Yesterday I sat in a circle with a group of women for whom a safe place to be is not always a given. Some had worked and found a place with a roof, and some were still on the streets. One was quite possibly one step away.
We gathered to share and talk in a safe place. We borrowed our name from our sisters in Ghana at ABAN–our Sister Circle. It seemed to resonate with them, that we are sisters though we come from many different walks of life. We sat and talked about what community means to each of us. It boiled down to love, respect, having the other person’s back, trust, safety, and listening. It’s all about acting on that love.
I was humbled to sit with them and hear their stories, stories freely shared. The pain and sheer brokenness in some of the stories moved me to tears. We sat there together as sisters who have things in common, but I couldn’t help but think about the differences later, after we said our goodbyes.
I might wonder about the “what” of my next meal, but I never have to worry about the “where” or if.
When I lay my head down at night, I don’t have to keep one eye open, constantly alert for any threat or harm headed my way.
At the end of the day, when I shower I am washing off what miniscule dust and dirt I might have accumulated during my basically clinically clean day, not the real filth and residue of pain from the brokenness that threatens to engulf me.
A long time ago, I walked away from an abusive relationship, and I had a safe place to go. I was not chased and attacked with no place to hide or relax or live.
I figure when all is said and done, I’ve had a really easy life compared to many of these women.
But here’s the thing. Despite all these women have been through, and I don’t know all of it, each one of them has such tremendous faith. They talk about how God has always been with them. About the Comforter, the one who never leaves them behind. God is the one Constant that has been with them through all of their stories.
And what amazed me the most?
They, not a single one of them, are not angry with God.
Oh there’s anger and frustration with the system–the system that seemingly works to keep them from getting the real help they need. The red tape and bureaucracy that seems to separate the haves and the have nots. There’s anger at “so-called friends,” the ones who were nowhere to be found when real trouble hit. There’s anger with themselves even, that they didn’t do this or that they once made this choice. But anger with God? I never heard even a hint of it.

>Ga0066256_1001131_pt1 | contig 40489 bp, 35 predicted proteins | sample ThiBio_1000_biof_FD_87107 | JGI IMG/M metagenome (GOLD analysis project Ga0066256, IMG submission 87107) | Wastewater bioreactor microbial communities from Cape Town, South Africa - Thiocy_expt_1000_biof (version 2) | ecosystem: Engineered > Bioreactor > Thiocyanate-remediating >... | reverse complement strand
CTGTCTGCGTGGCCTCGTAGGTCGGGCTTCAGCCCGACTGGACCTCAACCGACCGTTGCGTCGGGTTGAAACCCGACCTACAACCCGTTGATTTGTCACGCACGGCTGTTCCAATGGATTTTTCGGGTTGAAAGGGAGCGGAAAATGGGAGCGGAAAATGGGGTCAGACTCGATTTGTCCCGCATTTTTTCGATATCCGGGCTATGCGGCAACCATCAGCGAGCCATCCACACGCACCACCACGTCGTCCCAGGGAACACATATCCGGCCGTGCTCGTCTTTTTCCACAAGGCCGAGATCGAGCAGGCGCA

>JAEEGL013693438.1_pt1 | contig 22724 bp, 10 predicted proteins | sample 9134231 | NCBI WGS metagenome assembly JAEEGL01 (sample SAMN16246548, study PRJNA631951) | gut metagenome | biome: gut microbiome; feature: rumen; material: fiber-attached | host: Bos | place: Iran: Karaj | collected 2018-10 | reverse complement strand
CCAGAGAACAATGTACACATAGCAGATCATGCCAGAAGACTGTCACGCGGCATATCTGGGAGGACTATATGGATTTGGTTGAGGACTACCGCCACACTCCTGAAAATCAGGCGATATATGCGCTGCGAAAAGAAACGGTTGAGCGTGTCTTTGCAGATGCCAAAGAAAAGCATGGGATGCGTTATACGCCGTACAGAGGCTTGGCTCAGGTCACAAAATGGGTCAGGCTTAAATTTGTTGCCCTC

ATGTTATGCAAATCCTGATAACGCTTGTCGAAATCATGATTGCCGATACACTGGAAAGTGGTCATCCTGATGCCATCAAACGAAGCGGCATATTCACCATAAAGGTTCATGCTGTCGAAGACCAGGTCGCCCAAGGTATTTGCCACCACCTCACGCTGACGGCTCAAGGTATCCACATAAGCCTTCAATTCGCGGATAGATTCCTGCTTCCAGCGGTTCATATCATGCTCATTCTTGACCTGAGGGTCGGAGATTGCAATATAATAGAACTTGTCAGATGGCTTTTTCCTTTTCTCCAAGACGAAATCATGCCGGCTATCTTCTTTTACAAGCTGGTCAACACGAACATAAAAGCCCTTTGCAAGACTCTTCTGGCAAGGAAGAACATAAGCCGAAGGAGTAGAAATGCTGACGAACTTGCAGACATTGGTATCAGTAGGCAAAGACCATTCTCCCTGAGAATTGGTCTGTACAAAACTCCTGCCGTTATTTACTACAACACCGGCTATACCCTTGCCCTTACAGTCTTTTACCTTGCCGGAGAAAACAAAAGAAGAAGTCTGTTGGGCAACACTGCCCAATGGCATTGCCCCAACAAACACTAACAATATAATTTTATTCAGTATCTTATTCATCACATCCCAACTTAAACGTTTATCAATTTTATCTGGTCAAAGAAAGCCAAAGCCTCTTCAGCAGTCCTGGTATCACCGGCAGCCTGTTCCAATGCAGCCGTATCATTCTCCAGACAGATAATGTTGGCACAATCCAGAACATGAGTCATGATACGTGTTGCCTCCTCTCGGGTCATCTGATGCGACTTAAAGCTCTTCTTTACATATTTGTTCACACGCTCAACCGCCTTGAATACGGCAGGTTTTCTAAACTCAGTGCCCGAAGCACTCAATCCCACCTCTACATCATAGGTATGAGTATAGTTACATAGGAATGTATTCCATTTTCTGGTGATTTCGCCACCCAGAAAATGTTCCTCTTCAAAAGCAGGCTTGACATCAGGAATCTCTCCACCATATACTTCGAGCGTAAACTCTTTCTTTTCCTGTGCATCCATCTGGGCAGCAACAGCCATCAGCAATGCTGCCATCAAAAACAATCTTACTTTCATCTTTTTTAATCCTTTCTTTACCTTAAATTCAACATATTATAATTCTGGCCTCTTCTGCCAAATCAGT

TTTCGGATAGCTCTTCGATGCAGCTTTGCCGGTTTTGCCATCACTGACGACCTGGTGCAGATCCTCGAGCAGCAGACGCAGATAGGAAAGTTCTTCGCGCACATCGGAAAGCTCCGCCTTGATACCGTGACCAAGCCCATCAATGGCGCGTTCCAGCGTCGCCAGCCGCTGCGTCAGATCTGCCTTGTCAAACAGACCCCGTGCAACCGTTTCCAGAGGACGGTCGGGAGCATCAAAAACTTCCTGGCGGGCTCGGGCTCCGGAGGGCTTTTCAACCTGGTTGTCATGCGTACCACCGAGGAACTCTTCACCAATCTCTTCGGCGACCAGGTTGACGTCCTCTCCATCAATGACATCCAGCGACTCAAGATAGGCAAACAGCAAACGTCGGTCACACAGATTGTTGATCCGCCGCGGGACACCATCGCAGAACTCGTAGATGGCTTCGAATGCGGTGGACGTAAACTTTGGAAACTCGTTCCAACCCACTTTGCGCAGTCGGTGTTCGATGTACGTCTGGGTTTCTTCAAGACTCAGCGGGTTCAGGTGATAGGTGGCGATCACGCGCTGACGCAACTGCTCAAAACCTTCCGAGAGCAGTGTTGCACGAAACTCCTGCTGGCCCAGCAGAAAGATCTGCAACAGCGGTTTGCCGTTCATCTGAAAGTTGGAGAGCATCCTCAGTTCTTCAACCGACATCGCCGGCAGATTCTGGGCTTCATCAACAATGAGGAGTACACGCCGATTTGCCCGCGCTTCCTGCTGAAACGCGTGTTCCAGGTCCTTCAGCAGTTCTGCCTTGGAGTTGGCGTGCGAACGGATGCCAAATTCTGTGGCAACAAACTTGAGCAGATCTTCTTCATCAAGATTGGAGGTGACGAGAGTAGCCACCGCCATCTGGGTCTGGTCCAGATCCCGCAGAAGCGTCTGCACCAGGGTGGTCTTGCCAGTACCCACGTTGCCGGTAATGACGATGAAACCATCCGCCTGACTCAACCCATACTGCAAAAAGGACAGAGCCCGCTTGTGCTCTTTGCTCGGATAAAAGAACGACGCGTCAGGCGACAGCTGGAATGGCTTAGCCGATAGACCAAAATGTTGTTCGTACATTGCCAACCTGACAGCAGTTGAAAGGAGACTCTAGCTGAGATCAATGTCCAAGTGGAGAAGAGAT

I have not walked their journey. I cannot even imagine what a day in any one of their lives is like. But I know this: my faith is only a drop in the bucket compared to theirs. How they continue to carry on, to have hope, and to have faith–it defies logic.
Much like faith itself.
This thought came to my mind just a few minutes ago–you need faith to have faith. In other words you have to have faith to step out on a limb and say you believe and that you know God has got you in the midst of all of this.
Y’all I was humbled and inspired and challenged by this group of strong and beautiful women. They have seen humanity at its very worst and still believe. Laugh. Live their lives. I did not hear a one of them ask anything like, “Why me?” or say “It’s not fair.” I found it interesting because that is something I hear quite often in the general population (or in….say…..my head?).
Today I talked with friends about how once upon a time, I thanked God when we would hit nearly all green lights on the way to take my oldest to school. Then it occurred to me that if I continued to do that, I might get frustrated with God when I hit red lights. Which I did. But once I let go of thinking God was a traffic controller, I quit feeling persecuted by him when they were all red lights. You just get what you get and don’t pitch a fit. (quoting my brother there) And that’s what these women are doing. They are making a go of it, but they aren’t sitting around saying the things like, Why me? or It’s not fair. It doesn’t even enter into their minds I guess.
But boy did this hit home with me. I’ve had so much anger and frustration and asking “why” since Mama and Daddy both died in the past twenty months. I don’t get it. And I’m pretty sure that’s okay. But I do know this, that God is with me, maybe even more so in the lousy points of my journey. And tonight I am thankful for the reminder from my beautiful sisters about the face of community–love and respect–and for sharing their visions of God with me. I look forward to walking this path with them. It is an honor.